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I agree with the potential for waning viewership and interest in Ligue 1 with such a dominant performance by a single team like PSG. Unlike traditional American sports such as basketball and baseball where a playoff system at the end of the season essentially resets the playing field and anything can happen—just ask the top-seeded Dallas Mavericks, who lost to the eighth-seeded Golden State Warriors in the 2007 NBA playoffs—soccer in Europe prides itself on the competition of the regular season leading to promotion and relegation. But for teams in Ligue 1, it is frustrating that one of the three Champions league bids is seemingly locked up for PSG from the start of the season.
One of the biggest problems that could arise from this sort of disparity in the leagues is the creation of a European Super League to keep the top-flight competition in an international competition at all stages, rather than within national boundaries. As money from TV deals and viewership is basically assured for such a league—both American and Chinese interest in the top European clubs is rising—the league would surely be an international success (Nixon, 2016). The problem is that it leaves the lower level clubs in Ligue 1, and for that matter in the Premiership, Bundesliga, La Liga and Serie A, at a significant disadvantage because of the inability to achieve the same successes. But despite the interest in the potential super league, with FA executives claiming it will never happen “because it would kill competition” like that of Leiscester City shocking everyone this season (BBC, 2016), it seems that the Ligue 1 fans will just have to continue to ignore PSG in the regular season until the Champions League rolls around and the competition ramps up.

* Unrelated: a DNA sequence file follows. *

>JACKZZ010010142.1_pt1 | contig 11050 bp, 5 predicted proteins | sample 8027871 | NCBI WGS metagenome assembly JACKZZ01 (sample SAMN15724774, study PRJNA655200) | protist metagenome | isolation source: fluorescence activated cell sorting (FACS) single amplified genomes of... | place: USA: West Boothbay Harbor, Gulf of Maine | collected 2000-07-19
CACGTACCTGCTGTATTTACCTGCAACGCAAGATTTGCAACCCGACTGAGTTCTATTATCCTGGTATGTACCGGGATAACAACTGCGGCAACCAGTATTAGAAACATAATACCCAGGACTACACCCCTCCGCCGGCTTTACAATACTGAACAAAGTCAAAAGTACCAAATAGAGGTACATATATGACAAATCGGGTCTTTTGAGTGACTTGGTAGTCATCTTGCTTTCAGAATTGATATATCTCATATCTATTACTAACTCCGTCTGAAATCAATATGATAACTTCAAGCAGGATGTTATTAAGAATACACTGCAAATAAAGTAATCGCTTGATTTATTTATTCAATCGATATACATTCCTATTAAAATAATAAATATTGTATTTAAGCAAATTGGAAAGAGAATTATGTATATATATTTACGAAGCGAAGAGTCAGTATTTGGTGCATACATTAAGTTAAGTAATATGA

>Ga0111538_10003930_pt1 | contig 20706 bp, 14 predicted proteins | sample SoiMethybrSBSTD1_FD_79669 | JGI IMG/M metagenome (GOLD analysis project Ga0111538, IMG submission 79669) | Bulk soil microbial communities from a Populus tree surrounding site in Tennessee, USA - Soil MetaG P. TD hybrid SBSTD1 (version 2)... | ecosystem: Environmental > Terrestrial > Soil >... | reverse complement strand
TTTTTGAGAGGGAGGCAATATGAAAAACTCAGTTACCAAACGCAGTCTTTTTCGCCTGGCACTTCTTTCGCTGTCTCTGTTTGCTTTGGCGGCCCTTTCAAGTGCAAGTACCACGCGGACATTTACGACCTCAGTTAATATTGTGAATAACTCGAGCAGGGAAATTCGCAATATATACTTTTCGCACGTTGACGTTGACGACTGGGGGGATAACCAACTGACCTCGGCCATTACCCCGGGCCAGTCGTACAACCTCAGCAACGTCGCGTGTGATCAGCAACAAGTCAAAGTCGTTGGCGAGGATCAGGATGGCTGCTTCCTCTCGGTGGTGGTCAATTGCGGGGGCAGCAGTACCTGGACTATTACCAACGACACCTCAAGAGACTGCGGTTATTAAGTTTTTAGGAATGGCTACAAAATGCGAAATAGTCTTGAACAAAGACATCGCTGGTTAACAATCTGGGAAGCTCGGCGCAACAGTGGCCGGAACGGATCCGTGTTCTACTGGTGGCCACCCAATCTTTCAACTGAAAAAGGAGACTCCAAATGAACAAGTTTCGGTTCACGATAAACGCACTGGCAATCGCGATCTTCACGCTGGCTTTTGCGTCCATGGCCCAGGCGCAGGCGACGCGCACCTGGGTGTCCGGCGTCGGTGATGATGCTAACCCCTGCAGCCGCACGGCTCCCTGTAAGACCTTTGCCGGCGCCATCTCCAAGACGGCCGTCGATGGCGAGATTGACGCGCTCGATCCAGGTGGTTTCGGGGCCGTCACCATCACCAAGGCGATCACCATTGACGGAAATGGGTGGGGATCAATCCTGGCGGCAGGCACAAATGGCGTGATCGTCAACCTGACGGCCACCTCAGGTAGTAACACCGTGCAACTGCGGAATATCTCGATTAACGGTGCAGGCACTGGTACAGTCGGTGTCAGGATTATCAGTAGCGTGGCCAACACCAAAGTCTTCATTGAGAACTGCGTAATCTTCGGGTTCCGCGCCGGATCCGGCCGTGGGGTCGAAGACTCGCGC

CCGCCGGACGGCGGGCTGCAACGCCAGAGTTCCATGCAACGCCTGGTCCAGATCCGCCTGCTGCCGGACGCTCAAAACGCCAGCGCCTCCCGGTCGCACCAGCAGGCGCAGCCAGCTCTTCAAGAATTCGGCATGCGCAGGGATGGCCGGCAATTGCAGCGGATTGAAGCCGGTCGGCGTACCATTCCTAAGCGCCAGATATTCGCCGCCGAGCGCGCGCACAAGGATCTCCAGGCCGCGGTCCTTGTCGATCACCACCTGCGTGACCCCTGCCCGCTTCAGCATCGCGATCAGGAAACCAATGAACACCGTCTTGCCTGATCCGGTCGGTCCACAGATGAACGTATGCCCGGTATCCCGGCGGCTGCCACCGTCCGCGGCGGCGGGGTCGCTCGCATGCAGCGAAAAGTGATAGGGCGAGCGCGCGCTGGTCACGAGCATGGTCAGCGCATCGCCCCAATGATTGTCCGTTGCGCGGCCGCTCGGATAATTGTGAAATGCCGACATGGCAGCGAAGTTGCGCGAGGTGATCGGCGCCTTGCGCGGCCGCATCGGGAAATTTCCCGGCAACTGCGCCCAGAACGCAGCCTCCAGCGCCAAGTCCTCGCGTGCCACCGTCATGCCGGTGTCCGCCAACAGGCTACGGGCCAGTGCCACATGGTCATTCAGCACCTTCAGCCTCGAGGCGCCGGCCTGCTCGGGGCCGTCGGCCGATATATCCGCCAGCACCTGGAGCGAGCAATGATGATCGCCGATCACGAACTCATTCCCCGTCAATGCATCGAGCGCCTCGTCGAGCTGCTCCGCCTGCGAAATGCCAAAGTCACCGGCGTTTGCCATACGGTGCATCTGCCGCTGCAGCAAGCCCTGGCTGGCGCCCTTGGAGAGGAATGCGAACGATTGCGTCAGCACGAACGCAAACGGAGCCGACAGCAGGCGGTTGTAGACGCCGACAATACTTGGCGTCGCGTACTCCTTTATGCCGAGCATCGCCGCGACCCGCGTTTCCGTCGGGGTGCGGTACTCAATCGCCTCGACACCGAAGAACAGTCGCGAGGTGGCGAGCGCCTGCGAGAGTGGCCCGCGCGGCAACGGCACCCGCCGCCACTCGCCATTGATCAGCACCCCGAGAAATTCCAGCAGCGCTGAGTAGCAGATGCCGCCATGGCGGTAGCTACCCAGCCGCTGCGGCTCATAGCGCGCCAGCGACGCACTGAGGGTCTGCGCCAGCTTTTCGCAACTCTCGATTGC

So yes, your conclusion that Ligue 1 may have many questions to answer, none of which is easy to find, is apt for this disparity in the sport. Let’s just hope the performances of teams like Leiscester City in the EPL prevents a complete divorcing from national competitions across Europe.
BBC. “European Super League.” BBC. March 5, 2016. http://www.bbc.com/sport/football/35730906 (accessed on March 7, 2016).
Nixon, Alan. “Top secret European Super League summit revealed: Man U, Arsenal, Chelsea, Liverpool and Man City chiefs in talks to LEAVE Champions League.” The Sun. March 1, 2016. http://www.thesun.co.uk/sol/homepage/sport/football/6969671/European-Super-League-summit-Manchester-United-Arsenal-Chelsea-Liverpool-and-Manchester-City-chiefs-in-secret-talks-to-leave-Premier-League.html (accessed on March 7, 2016).
Maybe if UEFA hadn’t thought a half-cocked, utter misnomer like “Financial Fair Play” was a good idea, slapping down Monaco when it tried to compete the only way it could, this wouldn’t be an issue.
FFP has succeeded in nothing but entrenching the elite clubs. It has done so by refusing the right of a board to deficit spend short term to improve its standing. Big clubs will now *always* be able to outspend small. And the prime way of small clubs to grow into bigger ones–winning–is rendered statistically miraculous. Because the rule is, and always has been, wage bills are a direct correlation with titles.
That is Platini’s legacy to global soccer. And Juventus, PSG, the duopolies in Spain & Germany, and the Big 4 of the Premiership thank him for their permanent monopoly.